2. Oh dear. Masala fish and chips sounds like it could be quite nice, but Indian calzone is a hundred types of wrong. Your post has reminded me of my folks cooking ‘English’ food for dinner too- quite often frozen mini pizzas with oven chips and peas!

  3. Oh deary me! Well, thanks for suffering so we don’t have to, that’s the only positive thing I can think of anyway. ‘A smelly crab dish’ Gross. Just gross. I am in agreement about the ‘Indian calzone’ – that’s the very definition of confusion right there. It could never be good. Ever ever.

  4. Mr Teaspoon

    Sounds truly shocking.

    I had a bash at Urban Turban (Vineet Bhatia’s street food gaff) and decided to order some portions of “pizaan”, which actually went down pretty well with my guests. By the time I tried one (chicken tikka, I think it was), I was several bottles of Cobra to the good, but I recall enjoying it. I think the key might have been that while it resembled a pizza, the ingredients were all Indian – so paneer instead of mozzarella and so on.

    If you ever go to Urban Turban, the tandoori salmon smoked with honey and mustard is definitely worth trying. It has been on most of Vineet Bhatia’s menus over the years and I just can’t get enough of it. Sadly, my attempts to recreate it at home have never quite succeeded – probably due to the lack of a tandoor!

  5. Dan

    Aha – Fantastic…..at last, somewhere truly awful. Somewhere you can sink your teeth into and vent your spleen about.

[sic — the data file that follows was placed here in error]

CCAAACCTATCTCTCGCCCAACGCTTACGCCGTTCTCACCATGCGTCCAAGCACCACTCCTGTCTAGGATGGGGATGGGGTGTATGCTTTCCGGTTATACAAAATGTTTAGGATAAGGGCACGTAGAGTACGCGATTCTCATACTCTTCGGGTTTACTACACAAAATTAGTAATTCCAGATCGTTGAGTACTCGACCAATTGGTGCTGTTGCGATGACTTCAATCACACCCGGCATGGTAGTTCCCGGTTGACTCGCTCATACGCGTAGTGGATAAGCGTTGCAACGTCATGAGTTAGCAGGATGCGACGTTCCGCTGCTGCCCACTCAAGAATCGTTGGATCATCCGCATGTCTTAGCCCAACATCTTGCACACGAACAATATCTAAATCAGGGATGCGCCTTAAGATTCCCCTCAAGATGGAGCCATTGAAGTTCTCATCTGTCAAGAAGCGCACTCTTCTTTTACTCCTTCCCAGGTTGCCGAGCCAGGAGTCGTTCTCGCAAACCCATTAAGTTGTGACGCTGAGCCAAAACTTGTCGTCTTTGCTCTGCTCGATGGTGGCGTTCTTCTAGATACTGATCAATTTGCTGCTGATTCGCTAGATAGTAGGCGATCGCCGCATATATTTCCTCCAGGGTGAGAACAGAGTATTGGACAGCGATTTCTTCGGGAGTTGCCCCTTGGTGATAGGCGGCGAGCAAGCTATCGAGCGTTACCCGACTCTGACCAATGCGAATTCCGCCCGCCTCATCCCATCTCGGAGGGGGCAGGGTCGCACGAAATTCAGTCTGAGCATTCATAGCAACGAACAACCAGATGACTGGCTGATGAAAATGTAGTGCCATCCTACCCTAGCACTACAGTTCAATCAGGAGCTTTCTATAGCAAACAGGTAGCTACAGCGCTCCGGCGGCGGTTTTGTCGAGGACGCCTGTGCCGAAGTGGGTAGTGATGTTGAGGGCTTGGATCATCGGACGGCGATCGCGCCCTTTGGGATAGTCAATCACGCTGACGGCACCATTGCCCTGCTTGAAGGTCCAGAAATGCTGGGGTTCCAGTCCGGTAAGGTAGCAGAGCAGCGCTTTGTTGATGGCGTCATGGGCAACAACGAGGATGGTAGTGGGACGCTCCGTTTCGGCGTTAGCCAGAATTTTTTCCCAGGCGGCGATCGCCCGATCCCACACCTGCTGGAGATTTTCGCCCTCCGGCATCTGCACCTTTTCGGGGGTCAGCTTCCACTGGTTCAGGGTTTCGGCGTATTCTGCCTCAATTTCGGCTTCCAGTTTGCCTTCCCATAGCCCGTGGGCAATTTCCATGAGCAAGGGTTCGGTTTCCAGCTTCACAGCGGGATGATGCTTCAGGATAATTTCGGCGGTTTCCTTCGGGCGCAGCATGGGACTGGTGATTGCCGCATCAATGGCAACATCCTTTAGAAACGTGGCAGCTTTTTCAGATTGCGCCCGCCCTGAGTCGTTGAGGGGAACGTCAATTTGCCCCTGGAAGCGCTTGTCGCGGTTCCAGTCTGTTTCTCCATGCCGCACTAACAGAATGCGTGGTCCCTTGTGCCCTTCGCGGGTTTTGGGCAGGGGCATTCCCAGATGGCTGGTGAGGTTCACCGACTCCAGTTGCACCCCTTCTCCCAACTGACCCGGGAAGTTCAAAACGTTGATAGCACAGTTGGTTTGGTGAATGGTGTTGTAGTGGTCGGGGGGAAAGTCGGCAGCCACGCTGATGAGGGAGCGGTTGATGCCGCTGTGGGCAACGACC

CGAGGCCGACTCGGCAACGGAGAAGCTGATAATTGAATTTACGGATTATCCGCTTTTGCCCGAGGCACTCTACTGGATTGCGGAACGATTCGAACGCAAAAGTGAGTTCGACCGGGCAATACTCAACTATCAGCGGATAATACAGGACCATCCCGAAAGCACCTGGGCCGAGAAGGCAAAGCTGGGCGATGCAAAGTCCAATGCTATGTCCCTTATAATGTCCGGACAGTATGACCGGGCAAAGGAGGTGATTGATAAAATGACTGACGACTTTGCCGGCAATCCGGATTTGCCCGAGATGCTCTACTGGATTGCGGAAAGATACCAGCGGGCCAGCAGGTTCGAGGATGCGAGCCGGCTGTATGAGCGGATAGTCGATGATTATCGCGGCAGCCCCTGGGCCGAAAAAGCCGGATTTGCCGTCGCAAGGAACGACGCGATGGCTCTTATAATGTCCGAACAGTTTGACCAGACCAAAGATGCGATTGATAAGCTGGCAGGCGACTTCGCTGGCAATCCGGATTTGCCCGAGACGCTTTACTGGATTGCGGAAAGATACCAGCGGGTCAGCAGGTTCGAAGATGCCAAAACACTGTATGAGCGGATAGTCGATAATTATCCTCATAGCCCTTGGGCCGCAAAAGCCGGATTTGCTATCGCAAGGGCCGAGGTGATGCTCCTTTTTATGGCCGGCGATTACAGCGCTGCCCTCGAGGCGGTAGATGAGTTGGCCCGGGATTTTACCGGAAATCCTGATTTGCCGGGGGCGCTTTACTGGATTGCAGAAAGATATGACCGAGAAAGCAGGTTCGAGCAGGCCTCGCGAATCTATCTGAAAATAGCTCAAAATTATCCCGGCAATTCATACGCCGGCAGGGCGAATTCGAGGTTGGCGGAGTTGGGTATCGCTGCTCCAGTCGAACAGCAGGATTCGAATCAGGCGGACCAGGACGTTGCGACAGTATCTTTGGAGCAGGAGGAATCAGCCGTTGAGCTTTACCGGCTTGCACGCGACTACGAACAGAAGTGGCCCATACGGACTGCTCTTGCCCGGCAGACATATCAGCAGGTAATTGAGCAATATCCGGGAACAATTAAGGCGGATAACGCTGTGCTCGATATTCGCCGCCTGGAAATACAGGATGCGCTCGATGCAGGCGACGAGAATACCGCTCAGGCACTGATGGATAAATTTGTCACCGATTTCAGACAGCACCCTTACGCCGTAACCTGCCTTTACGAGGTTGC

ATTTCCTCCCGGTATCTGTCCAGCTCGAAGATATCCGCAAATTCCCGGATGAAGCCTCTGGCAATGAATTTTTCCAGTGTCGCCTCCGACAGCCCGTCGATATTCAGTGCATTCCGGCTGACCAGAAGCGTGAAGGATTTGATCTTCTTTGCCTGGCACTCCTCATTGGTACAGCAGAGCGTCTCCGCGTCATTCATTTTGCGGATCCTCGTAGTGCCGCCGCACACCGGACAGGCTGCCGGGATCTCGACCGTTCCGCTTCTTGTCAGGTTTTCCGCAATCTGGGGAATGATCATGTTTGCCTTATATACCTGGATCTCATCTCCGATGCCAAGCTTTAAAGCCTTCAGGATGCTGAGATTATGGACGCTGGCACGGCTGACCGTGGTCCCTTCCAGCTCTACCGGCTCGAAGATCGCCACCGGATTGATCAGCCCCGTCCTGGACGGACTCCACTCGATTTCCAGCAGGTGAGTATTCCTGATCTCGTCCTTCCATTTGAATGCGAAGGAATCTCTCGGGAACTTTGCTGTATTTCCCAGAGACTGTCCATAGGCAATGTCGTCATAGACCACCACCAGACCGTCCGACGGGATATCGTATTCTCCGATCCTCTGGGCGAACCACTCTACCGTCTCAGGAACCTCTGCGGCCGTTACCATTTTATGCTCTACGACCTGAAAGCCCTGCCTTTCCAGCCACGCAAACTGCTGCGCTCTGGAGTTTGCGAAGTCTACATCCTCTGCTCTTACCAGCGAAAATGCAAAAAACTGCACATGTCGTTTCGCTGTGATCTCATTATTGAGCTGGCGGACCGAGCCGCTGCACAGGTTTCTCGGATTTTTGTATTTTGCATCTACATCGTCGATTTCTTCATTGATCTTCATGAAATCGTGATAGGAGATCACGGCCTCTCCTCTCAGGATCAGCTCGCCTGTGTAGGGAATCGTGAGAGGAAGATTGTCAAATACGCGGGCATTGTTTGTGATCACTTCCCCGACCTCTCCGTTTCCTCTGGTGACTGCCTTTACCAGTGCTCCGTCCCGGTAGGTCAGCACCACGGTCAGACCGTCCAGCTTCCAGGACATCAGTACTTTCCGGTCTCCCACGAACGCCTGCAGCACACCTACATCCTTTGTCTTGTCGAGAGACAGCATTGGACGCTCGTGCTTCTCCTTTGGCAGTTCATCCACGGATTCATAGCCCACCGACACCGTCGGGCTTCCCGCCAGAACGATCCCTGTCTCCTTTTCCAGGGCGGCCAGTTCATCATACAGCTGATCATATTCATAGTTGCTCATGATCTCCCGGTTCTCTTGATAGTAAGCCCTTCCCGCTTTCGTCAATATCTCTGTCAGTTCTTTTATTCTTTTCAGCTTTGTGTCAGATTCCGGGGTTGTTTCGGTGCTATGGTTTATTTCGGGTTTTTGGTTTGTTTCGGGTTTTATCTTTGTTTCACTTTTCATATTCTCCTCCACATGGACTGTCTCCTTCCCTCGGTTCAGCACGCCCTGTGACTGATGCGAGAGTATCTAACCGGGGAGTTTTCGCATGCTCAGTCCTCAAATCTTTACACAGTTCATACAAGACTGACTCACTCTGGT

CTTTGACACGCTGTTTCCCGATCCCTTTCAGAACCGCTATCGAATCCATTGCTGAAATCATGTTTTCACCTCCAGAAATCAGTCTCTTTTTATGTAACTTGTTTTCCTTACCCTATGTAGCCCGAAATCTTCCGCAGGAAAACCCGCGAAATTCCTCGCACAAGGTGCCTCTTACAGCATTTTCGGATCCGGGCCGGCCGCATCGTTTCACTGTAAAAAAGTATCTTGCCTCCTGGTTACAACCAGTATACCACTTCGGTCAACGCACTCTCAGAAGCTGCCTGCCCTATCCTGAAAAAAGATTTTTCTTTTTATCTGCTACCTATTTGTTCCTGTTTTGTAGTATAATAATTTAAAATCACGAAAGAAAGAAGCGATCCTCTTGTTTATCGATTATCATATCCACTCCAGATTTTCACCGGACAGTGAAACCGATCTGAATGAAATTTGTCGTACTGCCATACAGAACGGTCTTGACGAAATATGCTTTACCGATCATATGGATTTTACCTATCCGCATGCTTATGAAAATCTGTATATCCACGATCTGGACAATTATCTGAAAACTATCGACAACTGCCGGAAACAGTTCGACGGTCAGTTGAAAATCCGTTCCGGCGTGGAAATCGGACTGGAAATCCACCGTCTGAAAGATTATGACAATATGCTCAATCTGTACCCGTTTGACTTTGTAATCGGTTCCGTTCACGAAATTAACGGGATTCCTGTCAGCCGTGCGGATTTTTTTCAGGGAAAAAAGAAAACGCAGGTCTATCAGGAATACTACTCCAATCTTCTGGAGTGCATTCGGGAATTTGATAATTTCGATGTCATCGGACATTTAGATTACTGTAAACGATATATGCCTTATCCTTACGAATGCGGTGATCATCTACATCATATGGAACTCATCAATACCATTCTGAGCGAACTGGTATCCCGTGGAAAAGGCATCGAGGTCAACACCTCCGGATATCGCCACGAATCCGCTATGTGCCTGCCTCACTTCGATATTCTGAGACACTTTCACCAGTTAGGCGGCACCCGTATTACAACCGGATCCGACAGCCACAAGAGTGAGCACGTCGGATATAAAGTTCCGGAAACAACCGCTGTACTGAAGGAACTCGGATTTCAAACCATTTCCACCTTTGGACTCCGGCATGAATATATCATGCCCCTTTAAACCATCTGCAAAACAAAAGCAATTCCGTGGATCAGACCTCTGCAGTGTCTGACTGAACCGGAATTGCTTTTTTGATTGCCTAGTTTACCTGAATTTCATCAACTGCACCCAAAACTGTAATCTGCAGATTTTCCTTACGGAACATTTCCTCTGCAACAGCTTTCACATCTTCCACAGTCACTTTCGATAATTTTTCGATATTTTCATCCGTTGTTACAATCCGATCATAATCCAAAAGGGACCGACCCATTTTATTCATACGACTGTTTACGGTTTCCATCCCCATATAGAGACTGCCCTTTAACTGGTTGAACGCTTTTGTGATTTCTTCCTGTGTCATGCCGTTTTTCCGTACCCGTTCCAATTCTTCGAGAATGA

I almost long to eat somewhere so trulyu abysmal that I can, with clear conscience tear them a new one on my blog.

    Good work Rej. I really enjoyed reading this.

  6. gastrogeek

    Mr Noodles – those sausages sound rank!
    TFI-mini pizza eh? Do our parents know each other?!
    Helen- Oh it truly was thunderously vile, “the horror the horror” as they say…
    Mr Teaspoon – this sounds like the perfect antidote, that tandoori salmon in particular, thanks for the tip off!
    Dan – thanks! You’re right, i really enjoyed getting this out of my system 0 it was probably the only good thing about it. That and hanging out with Richard’s rellies who are quite lovely.

  7. Sharon

    I went to the one near Waterloo last week, the night before you published this post. I went for one of the ‘big plates of curry and rice’ (tiger prawn rogan josh), and it truly was awful, like a microwave meal. Weirdly my friends thought it was pretty good and were going to go back – I won’t be!

    I also just wanted to say I love your blog – you are a fantastic writer.

  8. Sweet mother of god, that looks rank. Poor you!

  9. Jeez, this sounds pretty vile.

    I can definitely relate to the Indian gussying up of English dishes though. My mum always did this, bless her, whilst I petulantly moaned about not getting mini chicken kievs. I was a fool.

    I’m still not sure how she manages to make any non-Indian dish taste slightly Indian though.

  10. Eeeeeeeeeeeeeeeeeeeeeeeeeeeeeeeeeew!

  11. i loved the story about your mum, Rej. it’s sweet and heartwarming. (and i can relate!) x shayma